The Reality Of Hyperemesis Gravidarum From A Dad's Perspective

In his first post as our resident Dad Blogger, Adam Yates from 2 Nerds And A Baby writes about his partner's extreme morning sickness, and how they coped as a family. 

When we first found out we were expecting a baby, I was excited and nervous. Nervous about having a tiny baby that will be reliant on us, but excited that I was going to be a dad!
However, the very last thing I expected was for my partner Eileen to spend the next nine months extremely sick. Nothing I knew about pregnancy could have prepared me for hyperemesis gravidarum.
It is so hard watching the mother of your child go through months of vomiting 20 plus times a day without being able to do a single thing to stop it.
It hit a week after we found out, starting off as extreme nausea. Suddenly we went from eating takeaways in bed together to surviving on soup because the smell of anything else was too much to bear.
We went from being anxious about becoming parents to being terrified that we’d lose the baby. Eileen was hospitalised at around 9 weeks, unable to hold anything down.
IV fluids and injections of anti-sickness medication helped for a few days but not long. Unable to function she had to leave work, with a baby on the way that was terrifying for us both.

I tried my best to stay positive, but the excitement and joy we felt about the baby was being sucked away by the miserable situation we were in.
I felt so lucky to be having a baby but so unlucky that it was destroying my girlfriend. I didn’t know how to make things better; the complete and utter feeling of helplessness was awful.
All I could do was take over everything else at home so she could focus on doing whatever she could to feel better. Leaving for work every morning was horrible, knowing how sick she would be at home, alone.

Obviously, pregnancy heightens your sense of smell, and that, coupled with extreme sickness, meant that sometimes she couldn’t bear to be around anyone.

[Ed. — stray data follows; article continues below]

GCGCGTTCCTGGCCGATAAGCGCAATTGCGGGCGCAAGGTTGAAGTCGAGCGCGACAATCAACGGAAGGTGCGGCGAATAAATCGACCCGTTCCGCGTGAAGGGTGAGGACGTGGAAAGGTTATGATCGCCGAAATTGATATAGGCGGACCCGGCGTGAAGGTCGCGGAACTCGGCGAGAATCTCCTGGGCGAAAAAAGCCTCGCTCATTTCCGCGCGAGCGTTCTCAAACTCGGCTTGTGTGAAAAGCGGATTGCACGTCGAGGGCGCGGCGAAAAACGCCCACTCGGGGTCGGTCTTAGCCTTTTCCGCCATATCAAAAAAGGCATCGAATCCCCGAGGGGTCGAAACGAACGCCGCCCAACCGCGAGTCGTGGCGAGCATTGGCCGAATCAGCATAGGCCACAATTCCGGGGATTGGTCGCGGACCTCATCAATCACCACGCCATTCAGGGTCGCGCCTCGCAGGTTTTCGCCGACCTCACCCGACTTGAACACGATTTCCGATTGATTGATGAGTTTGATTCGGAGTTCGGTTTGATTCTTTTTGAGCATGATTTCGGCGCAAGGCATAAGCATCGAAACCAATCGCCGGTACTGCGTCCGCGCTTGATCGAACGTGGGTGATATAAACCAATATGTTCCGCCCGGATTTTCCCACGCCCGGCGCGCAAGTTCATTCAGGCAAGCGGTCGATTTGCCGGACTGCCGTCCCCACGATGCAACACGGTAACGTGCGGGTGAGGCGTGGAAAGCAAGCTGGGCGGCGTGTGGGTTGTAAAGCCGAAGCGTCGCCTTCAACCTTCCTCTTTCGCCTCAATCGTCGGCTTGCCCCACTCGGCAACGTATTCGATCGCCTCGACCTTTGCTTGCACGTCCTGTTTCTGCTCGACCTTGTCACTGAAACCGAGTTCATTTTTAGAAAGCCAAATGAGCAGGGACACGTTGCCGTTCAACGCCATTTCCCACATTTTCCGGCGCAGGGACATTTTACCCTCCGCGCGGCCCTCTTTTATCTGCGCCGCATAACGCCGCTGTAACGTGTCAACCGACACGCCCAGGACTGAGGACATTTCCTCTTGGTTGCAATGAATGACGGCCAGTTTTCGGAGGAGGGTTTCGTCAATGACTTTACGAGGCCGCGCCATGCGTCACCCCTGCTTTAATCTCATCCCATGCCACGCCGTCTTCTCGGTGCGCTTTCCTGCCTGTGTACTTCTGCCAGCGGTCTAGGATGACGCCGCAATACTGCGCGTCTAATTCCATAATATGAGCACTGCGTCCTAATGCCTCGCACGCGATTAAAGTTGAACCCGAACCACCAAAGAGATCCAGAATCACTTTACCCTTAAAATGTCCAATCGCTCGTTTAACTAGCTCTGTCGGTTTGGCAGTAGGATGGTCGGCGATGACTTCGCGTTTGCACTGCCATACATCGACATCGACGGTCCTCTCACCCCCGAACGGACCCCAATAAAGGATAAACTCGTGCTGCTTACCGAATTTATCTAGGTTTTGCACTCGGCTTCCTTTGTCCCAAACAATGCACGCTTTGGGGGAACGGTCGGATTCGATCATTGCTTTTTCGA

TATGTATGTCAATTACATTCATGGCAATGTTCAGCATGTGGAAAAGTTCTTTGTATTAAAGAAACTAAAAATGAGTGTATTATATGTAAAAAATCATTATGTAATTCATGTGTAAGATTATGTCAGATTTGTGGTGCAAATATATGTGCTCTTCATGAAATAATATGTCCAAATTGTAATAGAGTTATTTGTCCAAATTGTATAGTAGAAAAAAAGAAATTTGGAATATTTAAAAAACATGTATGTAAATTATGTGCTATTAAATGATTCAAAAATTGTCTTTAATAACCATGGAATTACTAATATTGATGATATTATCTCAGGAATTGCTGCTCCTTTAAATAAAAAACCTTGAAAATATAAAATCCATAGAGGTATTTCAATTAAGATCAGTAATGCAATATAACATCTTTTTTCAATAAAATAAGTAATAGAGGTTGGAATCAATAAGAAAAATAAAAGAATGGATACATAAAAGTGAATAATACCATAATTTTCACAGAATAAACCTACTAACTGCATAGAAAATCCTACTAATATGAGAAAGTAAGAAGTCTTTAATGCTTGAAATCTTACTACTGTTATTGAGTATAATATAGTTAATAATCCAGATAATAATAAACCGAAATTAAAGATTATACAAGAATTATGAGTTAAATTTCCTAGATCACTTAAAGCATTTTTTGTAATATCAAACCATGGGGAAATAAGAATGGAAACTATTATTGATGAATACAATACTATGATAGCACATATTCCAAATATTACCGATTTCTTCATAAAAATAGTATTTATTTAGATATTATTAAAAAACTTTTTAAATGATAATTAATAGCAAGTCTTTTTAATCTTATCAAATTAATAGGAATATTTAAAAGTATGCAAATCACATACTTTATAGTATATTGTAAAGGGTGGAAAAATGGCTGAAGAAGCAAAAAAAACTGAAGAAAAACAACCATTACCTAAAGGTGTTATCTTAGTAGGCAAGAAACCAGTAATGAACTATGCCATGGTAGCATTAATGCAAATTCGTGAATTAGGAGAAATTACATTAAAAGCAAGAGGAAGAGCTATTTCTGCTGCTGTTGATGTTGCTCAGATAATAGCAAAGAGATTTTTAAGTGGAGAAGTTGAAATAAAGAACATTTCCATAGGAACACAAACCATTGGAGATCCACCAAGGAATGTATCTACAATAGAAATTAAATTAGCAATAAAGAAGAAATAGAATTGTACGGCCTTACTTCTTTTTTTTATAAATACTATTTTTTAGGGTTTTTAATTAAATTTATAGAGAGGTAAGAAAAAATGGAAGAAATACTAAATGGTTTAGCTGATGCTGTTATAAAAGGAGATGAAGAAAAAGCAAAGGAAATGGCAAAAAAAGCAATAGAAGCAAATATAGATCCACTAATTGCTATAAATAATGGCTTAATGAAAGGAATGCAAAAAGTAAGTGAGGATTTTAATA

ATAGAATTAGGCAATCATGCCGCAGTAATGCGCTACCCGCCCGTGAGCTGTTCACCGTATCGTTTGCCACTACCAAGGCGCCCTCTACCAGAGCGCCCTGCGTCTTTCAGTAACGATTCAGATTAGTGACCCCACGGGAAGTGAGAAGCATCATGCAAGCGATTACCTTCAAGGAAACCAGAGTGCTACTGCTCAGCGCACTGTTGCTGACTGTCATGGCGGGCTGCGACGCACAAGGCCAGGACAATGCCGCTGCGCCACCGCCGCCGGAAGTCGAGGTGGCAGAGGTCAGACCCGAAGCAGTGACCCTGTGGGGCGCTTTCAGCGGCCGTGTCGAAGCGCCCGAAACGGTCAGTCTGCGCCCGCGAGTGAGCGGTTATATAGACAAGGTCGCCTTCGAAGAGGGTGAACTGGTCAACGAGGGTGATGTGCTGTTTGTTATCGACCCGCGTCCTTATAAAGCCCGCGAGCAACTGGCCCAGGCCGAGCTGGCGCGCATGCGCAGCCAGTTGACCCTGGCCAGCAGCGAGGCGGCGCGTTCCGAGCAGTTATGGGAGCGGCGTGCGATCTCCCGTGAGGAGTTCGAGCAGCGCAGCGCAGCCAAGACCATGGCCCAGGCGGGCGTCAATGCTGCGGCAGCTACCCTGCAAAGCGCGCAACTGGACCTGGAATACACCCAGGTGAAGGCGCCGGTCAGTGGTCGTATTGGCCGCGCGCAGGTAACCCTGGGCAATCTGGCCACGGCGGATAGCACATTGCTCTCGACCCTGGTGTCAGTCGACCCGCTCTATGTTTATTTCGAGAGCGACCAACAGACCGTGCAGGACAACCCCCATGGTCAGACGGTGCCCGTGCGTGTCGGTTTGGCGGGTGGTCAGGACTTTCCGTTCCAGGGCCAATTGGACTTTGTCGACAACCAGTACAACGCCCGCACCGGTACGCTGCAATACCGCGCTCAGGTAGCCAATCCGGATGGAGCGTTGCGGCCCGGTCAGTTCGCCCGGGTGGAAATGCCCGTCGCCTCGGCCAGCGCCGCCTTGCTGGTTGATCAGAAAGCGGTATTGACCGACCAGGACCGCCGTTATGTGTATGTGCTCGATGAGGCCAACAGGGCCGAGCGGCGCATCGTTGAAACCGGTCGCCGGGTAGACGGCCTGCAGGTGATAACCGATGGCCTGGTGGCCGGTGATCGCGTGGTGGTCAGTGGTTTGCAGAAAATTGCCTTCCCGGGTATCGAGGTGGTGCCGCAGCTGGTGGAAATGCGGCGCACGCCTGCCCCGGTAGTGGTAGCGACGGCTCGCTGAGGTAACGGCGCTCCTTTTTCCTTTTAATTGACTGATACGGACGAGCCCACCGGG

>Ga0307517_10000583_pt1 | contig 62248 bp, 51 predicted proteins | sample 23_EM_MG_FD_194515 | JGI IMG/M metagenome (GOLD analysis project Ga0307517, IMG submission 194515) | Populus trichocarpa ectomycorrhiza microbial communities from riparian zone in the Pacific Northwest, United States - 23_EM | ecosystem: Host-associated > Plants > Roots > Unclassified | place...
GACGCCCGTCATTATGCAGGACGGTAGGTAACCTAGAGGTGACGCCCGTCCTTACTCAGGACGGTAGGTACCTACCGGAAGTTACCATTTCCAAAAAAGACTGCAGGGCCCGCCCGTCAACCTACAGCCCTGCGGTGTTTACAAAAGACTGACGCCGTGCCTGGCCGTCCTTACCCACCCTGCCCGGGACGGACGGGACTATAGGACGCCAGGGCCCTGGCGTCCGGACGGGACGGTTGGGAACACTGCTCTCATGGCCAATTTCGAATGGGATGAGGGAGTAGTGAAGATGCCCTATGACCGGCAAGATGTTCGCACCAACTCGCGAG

The smell of my washing powder, my hair gel, deodorant, shower gel, food, anything could set her off vomiting for hours.
 
We should have been enjoying our time together, but instead, we were both alone.
 
We couldn’t go out together as a couple, once we went to Ikea to get nursery furniture and Eileen was vomiting into a cup as we rushed through the shop.
 
Every time we reached a milestone in the pregnancy we were assured the vomiting would stop. All we wanted was a pregnancy like everyone else seemed to be having.
 
Even in labour she was vomiting.
 
It stopped as soon as Oscar was born.
 
It was like an added bonus to having the most beautiful baby boy.
I cannot imagine how hard it was on my girlfriend, the toll it took on her mental and physical health really put us both off having another child.
I missed my partner; hyperemesis took away the woman I knew and loved but motherhood brought her back.
We’re expecting baby number two at Christmas, this time around I knew what I am doing and Eileen knows how much it will be worth it.
I am so proud of her for going through that and coming out as an amazing mother.
It has made us stronger as a couple.

Written by Adam Yates, one-half of the two nerds that make up 2 Nerds and A Baby. Co-creator of toddler Oscar and another one due Christmas 2018, he is "winging my way through nappies, nap times and soon enough night feeds!"

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